I just feel fantastic. But you know what, 100 years have gone and as we were not introduced much to Dada Saheb so we were not even knowing proper dates of events happened in his life. But recently when the film, Harishchandrachi Factory was made on his life, we just felt great again and I searched as much as I could about him as this was the time when people again started taking interest in Dada Saheb and his life journey and they even started asking us questions about him, it’s really a great feeling must say. One day, I was called to Satara Short Film Festival to inaugurate it. I was, for the first time, treated so nicely there as if I am Dada Saheb Phalke! I feel very great now. Dada Saheb Phalke made 113 films in 3 years and its breathtaking to even imagine.
What contrast do you find in the Indian cinema then and now—especially, technology, music, songs, storyline, messages, etc.
There is drastic change and no doubt it’s a change for good. It’s wonderful. The technology at that time was appropriate for that period but it’s too superior no doubt. All the techniques are advanced and it’s all time bound. But I have one objection that the art of dance in today’s cinema has nothing to do with art, it just has become a kind of physical exercise. To look at themes or topics touched by today’s cinem, it is almost always Love. I sometimes wonder why they don’t focus on other themes as well. But shorts films have done great job in this context. These days I feel films are giving wrong massages like immorality, violence, cheating, etc. may be indirectly or may be directly, but they are giving.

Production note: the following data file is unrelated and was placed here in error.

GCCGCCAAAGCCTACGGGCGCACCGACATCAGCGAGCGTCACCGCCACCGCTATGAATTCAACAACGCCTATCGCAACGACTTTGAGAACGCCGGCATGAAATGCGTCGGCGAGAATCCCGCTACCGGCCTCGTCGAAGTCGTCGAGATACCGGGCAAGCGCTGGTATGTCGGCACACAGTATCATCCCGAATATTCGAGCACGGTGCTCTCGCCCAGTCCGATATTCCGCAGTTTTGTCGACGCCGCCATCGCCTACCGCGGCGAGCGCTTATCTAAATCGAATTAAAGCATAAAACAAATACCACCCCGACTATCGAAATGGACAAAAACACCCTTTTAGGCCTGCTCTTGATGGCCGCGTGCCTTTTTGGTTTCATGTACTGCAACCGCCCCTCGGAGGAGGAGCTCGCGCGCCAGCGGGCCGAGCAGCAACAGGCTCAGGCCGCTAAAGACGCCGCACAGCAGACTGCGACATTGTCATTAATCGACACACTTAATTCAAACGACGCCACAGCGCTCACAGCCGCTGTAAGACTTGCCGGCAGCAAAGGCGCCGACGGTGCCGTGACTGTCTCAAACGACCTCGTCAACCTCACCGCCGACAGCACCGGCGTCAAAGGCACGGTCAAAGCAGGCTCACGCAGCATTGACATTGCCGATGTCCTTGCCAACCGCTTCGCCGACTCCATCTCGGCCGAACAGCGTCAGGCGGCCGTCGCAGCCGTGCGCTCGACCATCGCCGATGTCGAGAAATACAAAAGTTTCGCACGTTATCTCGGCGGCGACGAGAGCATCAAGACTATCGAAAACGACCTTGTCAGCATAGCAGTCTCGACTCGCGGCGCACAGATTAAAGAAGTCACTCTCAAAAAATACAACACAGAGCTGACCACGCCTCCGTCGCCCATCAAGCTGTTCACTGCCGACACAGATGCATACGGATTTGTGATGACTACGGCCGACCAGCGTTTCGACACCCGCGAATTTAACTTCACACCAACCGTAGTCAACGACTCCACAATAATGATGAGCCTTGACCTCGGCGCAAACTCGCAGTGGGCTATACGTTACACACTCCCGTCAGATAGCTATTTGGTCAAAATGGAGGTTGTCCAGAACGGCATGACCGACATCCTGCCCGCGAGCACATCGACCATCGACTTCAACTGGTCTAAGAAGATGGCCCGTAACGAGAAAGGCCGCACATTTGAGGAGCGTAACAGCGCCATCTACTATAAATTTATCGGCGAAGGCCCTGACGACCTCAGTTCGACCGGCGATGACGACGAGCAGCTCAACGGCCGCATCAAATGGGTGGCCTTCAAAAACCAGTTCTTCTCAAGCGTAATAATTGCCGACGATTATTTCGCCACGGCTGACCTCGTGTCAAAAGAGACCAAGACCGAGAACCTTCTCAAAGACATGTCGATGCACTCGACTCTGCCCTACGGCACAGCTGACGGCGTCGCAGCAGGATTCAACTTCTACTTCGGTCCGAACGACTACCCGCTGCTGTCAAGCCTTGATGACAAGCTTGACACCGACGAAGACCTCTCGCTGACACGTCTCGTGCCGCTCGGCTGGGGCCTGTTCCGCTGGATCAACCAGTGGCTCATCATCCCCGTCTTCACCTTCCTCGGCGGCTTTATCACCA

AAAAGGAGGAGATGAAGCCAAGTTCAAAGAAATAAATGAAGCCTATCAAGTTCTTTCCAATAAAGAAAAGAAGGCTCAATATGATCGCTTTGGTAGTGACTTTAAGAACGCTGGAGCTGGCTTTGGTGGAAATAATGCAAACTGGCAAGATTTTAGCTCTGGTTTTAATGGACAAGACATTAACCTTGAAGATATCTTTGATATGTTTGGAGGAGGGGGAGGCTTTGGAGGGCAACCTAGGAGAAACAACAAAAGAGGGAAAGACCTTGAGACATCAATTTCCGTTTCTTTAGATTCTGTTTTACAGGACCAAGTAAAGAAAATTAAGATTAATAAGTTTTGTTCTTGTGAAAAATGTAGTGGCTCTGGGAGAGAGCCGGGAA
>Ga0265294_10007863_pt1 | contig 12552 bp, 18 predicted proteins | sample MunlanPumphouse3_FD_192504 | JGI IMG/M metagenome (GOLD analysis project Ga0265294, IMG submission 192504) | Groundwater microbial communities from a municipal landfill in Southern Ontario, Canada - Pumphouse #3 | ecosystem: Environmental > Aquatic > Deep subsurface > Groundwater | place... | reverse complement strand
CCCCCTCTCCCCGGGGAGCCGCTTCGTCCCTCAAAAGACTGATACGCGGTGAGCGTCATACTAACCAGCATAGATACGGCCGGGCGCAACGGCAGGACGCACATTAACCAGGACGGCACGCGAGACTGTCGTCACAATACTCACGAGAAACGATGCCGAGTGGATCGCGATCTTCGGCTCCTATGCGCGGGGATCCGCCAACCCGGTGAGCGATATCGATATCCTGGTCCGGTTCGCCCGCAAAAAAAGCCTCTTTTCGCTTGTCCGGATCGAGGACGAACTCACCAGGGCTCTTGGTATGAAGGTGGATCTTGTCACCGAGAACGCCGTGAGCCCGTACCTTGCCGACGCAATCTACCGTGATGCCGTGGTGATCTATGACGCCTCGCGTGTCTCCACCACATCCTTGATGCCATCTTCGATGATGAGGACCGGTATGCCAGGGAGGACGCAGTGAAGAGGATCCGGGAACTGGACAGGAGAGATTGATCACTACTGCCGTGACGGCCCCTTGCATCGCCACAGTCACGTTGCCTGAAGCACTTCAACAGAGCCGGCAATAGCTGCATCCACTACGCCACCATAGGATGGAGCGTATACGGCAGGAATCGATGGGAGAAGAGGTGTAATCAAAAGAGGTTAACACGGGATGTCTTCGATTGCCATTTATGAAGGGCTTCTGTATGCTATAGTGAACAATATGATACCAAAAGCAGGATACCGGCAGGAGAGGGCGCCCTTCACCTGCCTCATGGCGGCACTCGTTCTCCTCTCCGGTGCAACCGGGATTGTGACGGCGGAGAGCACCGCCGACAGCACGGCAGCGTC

These days I hardly watch movies but I must say Marathi film industry is doing great in sending messages. Even comedy is full of political and cultural satire. And we could see other countries taking consideration of the same. In Hindi film industry, I like Raju Shrivastava, he is an intelligent comedian as well as Surendra Sharma. They are sending good messages through comedy.
Are you satisfied with the direction towards which the Indian cinema is moving today?